At the time the NHC reports were describing the low as not having any circulation, etc., and a 0-20% chance of development. It clearly did show TC genesis then per the loop, while it was progged to move more NW'ly towards CRP-RKP; it since has moved NNE towards Matagorda-Freeport-HGX. 

 

CRP_loop.gif

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One thing about the system getting just strong enough for cyclogenesis and naming is that it will keep that name in all post-classification and remnant low products from the HPC/WPC. Which probably does help in more than just a personified entity for forecast discussions and reports but also better awareness by the public to take the flood threat seriously.

 

Edit: Not suggesting the public wouldn't have taken a potential flash flood threat seriously, especially considering their recent history, but the name will make it easier to identify and report regardless.

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16 minutes ago, NorthHillsWx said:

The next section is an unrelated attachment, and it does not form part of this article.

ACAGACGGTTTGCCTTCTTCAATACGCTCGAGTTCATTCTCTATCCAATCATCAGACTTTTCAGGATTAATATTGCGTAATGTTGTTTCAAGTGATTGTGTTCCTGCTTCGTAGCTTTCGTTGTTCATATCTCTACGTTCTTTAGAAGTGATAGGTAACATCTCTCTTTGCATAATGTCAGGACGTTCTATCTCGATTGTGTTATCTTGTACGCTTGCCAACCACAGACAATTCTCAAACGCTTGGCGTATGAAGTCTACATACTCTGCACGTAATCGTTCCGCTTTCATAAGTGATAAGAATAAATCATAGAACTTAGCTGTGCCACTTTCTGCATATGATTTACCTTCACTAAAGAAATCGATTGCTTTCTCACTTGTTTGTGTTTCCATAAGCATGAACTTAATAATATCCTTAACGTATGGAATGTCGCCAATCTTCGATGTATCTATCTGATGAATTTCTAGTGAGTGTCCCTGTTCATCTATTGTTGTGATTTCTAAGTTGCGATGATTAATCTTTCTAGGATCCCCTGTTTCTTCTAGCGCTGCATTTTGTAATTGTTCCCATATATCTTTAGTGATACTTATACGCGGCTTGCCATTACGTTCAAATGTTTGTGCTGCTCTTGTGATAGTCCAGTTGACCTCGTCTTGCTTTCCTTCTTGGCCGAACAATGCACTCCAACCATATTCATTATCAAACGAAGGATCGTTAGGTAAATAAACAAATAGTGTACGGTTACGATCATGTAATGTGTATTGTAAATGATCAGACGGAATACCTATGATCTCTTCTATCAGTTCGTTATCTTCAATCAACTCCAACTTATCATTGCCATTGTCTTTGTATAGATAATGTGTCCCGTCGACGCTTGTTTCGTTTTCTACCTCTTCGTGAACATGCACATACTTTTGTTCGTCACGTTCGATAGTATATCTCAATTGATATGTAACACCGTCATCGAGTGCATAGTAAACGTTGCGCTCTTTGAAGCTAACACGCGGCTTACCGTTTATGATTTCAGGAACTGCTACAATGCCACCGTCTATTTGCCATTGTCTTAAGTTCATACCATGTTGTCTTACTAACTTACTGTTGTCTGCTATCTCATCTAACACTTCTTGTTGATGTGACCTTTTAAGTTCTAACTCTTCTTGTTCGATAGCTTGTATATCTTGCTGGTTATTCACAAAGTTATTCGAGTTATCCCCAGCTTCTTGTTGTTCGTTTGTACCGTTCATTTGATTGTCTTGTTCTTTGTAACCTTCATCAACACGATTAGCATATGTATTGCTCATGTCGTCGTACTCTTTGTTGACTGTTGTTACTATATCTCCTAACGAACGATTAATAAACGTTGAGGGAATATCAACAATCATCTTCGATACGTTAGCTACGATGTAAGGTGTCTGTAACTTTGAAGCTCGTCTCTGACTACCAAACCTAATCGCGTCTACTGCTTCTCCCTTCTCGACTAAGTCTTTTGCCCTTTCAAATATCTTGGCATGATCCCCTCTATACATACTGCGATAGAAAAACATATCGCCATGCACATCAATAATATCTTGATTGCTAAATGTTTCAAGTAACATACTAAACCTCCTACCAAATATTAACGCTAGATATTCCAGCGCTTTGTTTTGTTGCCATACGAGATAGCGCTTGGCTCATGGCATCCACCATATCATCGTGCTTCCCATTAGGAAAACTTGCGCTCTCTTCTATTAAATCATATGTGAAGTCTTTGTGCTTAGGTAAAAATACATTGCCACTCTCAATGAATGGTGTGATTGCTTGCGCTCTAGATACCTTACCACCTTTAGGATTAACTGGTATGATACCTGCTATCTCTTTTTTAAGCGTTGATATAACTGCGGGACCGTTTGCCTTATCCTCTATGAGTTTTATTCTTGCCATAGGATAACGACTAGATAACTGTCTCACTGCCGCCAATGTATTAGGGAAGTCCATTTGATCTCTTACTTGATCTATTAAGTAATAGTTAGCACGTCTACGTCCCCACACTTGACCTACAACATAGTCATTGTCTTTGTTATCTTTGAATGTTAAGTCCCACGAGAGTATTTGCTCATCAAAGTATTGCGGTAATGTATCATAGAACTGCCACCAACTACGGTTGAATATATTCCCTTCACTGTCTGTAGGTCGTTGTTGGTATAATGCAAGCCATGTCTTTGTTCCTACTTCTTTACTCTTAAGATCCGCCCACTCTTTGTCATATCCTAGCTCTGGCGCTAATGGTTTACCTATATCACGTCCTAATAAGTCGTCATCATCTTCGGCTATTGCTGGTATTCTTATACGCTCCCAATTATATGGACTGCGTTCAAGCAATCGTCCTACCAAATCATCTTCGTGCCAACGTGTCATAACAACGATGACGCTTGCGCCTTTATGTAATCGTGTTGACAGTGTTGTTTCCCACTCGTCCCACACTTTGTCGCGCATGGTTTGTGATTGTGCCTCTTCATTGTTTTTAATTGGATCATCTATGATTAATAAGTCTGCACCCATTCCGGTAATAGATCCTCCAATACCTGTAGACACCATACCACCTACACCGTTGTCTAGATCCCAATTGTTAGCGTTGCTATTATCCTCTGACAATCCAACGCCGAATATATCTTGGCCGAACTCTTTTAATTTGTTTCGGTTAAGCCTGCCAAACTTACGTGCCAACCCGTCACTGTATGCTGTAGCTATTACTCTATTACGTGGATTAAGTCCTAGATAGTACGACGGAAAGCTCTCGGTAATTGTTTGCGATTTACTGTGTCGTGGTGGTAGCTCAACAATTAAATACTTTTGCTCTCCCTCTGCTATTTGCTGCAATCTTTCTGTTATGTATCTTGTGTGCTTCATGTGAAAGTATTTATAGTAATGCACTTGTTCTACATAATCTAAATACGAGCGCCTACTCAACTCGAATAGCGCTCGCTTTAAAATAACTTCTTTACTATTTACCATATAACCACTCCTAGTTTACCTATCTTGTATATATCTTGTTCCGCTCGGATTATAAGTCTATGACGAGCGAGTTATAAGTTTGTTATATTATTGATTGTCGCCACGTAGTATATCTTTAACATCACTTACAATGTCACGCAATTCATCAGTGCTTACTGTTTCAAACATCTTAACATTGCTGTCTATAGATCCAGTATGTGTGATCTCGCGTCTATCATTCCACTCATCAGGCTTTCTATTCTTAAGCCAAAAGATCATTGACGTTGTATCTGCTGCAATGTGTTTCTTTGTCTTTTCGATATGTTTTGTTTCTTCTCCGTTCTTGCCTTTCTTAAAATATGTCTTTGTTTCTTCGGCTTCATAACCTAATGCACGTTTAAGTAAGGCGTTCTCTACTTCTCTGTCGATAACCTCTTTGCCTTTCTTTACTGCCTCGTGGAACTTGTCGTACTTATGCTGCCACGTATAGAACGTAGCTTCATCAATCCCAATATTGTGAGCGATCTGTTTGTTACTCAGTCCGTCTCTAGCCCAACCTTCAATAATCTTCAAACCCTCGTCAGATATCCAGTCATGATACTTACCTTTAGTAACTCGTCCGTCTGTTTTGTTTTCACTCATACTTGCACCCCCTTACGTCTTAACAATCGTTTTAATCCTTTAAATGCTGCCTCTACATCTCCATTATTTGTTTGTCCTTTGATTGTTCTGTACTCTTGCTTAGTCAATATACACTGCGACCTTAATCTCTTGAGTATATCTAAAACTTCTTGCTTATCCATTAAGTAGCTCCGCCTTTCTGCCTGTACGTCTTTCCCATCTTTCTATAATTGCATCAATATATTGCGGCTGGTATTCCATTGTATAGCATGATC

It was bound to happen if it shows the same thing every time, at least once it'll be right! Like people calling the NAM king after Michael last year lol

And then imagine a 6-hr or less lived tropical storm be retired for dumping 20” on  a massive populated area... 

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Landfall... TS Imelda, the twelve-hour wonder [0101AM to 0130PM CDT].

Still a severe threat with 15-20" rainfall, with one quarter to a third the rainfall of Hurricane Harvey two years ago. Be lucky to get a trace over here, but the Galveston-Houston area northward are going to get soaked.

"

000
WTNT61 KNHC 171827
TCUAT1

Tropical Storm Imelda Tropical Cyclone Update
NWS National Hurricane Center Miami FL       AL112019
130 PM CDT Tue Sep 17 2019

...TROPICAL STORM IMELDA MAKES LANDFALL NEAR FREEPORT TEXAS...
...HEAVY RAINFALL AND THREAT OF FLASH FLOODING WILL SPREAD INLAND...

NOAA Doppler radar data and surface observations indicate that
Tropical Storm Imelda made landfall near Freeport, Texas at